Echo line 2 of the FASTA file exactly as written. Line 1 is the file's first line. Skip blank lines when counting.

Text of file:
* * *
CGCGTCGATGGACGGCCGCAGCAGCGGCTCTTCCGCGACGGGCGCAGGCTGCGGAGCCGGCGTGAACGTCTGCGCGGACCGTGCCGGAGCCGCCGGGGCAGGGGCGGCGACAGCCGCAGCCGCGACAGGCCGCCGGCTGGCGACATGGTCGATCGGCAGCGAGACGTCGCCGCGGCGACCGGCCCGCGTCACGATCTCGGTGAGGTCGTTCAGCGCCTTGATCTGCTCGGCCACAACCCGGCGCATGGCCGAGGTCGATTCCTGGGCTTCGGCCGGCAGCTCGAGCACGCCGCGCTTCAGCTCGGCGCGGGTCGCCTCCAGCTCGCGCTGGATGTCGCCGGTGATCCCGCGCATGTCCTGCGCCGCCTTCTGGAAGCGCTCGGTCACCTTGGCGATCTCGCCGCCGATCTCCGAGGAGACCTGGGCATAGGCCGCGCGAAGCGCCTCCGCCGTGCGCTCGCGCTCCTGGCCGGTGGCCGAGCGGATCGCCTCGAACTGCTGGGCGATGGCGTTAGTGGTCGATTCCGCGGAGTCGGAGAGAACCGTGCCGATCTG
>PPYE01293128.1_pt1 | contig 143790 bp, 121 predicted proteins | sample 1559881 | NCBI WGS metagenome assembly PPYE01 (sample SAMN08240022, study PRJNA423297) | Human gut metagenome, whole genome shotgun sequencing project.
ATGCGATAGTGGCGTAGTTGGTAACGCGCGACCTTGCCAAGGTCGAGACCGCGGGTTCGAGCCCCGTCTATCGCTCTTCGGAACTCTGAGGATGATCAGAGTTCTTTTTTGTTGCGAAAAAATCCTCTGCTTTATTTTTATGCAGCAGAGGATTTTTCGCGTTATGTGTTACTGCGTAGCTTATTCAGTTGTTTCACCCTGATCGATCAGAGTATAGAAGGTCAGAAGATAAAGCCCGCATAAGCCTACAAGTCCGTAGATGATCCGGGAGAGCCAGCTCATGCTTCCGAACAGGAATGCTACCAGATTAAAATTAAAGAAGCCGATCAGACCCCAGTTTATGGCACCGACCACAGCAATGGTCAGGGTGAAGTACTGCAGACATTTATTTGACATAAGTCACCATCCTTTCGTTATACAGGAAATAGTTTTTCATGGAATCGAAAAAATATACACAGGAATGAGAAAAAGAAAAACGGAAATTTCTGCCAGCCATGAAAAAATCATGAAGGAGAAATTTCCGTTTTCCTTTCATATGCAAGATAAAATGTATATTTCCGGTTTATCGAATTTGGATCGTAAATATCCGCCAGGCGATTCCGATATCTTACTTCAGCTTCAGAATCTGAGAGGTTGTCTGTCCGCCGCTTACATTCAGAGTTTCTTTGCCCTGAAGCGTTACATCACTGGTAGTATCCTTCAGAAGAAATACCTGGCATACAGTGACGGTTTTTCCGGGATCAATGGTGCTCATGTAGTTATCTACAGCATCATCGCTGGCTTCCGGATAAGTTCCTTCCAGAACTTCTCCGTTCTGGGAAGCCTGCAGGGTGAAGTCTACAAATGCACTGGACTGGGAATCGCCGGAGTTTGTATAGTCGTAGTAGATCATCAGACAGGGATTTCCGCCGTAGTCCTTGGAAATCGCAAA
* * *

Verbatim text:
>PPYE01293128.1_pt1 | contig 143790 bp, 121 predicted proteins | sample 1559881 | NCBI WGS metagenome assembly PPYE01 (sample SAMN08240022, study PRJNA423297) | Human gut metagenome, whole genome shotgun sequencing project.